I don’t have any tattoos. In fact, I think tattoos are ugly and I would never intentionally get one. Why one would intentionally blemish their skin like that is beyond me.
(and if you disagree, then go ahead, but this is my opinion and I’m sticking to it).
I haven’t put a lot of thought into the topic, but lately a particular image has been sticking out at me, about what I would get as a tattoo, if I ever somehow decided to get one.
Here it is.
This is the Japanese word for foreigner, pronounced “gaijin”. And I think this word, above all of the other words in all of the languages I know, describes me the best.
For I have no home, no place to which I belong.
One of the reasons that Japan appeals to me as much as it does is that it’s not here. In fact, it’s about as far from here as it’s possible to get, in all ways. Physically, culturally, linguistically, spiritually – you name all the ways, and Japan is the exact opposite of my world.
I have never been comfortable being the outsider, but I have always been the outsider. In every situation I have been in, for as long as I can remember, I have been the gaijin. I am a gaijin in my own country, I am a gaijin in my own culture, I am a gaijin in my own faith, I am a gaijin in my own skin. And the most appealing thing to me about Japan is this: At least in Japan, at least when speaking Japanese, I am expected to be the gaijin.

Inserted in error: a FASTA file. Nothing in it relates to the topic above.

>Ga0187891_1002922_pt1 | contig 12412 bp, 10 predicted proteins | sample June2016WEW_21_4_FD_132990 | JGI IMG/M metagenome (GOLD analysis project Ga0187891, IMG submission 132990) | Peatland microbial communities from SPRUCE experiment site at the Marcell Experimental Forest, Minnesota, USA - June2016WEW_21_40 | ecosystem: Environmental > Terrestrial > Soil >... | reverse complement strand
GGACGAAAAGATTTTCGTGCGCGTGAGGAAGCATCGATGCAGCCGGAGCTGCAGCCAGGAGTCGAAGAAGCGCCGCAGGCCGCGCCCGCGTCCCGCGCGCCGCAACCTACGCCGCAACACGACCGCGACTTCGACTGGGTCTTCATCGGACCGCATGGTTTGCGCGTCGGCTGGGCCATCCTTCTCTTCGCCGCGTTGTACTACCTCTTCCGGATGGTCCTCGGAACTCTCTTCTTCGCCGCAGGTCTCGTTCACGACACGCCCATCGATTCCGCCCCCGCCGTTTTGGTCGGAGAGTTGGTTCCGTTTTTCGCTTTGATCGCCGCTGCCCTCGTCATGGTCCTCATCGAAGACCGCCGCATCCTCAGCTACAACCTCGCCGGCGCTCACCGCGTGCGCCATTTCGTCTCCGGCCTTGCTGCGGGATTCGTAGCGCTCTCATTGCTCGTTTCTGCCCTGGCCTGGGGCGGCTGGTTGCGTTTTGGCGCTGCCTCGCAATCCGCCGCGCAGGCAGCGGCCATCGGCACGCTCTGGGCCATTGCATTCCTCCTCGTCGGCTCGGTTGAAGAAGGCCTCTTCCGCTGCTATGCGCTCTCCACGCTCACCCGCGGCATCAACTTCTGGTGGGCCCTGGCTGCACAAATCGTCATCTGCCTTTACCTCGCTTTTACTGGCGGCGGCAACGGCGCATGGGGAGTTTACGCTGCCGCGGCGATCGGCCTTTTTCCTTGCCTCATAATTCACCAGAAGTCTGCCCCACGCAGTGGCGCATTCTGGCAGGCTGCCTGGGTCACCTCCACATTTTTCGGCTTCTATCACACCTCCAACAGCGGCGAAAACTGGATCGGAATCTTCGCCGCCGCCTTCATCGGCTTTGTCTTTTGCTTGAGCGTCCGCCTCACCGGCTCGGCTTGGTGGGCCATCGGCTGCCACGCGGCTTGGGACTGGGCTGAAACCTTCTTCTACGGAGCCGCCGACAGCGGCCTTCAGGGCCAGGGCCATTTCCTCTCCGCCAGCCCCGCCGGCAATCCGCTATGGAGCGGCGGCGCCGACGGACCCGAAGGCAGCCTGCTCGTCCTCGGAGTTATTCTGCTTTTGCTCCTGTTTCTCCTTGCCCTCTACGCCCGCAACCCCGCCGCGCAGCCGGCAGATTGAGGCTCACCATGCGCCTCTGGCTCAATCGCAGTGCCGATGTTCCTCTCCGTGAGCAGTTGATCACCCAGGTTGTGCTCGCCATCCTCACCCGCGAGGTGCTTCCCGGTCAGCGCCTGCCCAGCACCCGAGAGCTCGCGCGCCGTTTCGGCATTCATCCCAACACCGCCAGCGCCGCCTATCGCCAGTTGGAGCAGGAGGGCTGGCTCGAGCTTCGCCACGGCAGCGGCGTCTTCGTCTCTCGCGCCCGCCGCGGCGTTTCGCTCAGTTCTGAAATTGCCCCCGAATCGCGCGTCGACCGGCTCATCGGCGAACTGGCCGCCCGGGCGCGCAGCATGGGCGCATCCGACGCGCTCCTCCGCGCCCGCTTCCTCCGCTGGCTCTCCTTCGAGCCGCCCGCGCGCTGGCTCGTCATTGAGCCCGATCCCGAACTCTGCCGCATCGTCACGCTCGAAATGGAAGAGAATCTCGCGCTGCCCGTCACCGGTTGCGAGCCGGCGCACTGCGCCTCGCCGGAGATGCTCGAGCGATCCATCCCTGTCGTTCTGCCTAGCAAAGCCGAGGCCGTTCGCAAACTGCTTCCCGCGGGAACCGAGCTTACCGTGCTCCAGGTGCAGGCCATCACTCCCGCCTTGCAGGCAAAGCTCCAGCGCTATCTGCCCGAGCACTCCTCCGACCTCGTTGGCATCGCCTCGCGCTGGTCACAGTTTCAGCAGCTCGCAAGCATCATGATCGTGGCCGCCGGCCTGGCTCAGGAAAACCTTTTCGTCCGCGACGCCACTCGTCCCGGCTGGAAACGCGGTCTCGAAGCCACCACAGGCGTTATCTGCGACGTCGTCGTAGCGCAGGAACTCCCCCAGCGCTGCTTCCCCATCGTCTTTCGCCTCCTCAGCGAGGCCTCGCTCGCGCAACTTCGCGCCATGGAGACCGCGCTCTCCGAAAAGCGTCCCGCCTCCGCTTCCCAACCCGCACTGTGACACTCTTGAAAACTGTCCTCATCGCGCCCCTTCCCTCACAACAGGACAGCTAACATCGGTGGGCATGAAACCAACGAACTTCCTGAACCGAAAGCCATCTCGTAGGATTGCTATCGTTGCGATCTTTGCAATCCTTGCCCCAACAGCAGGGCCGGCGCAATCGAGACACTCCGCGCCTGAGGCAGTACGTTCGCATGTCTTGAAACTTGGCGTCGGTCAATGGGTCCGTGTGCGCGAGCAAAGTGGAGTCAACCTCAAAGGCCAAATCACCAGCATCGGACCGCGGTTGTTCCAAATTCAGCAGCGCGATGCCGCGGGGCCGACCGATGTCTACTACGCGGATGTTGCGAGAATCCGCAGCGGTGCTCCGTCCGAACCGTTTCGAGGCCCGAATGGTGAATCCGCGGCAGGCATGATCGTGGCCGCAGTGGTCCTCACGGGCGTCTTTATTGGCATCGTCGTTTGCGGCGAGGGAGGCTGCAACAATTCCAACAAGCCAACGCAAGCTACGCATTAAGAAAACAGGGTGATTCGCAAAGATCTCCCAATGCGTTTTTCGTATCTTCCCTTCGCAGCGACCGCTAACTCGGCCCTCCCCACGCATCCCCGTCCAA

In my world, others perhaps do not see me as the gaijin. They see me as a member of the in-group, as an American, as a Christian, as all sorts of things and labels that I could (and often) do take but never fit. But to Japanese, I am a gaijin (or gaikokujin, if that makes you more comfortable). I will always be a gaijin. I will never not be a gaijin.
And frankly, I think in some ways I prefer that. The low expectations of being a high functioning child in Japanese culture. In many ways, it beats what I am in my own culture.
Maybe that is why I am learning Japanese.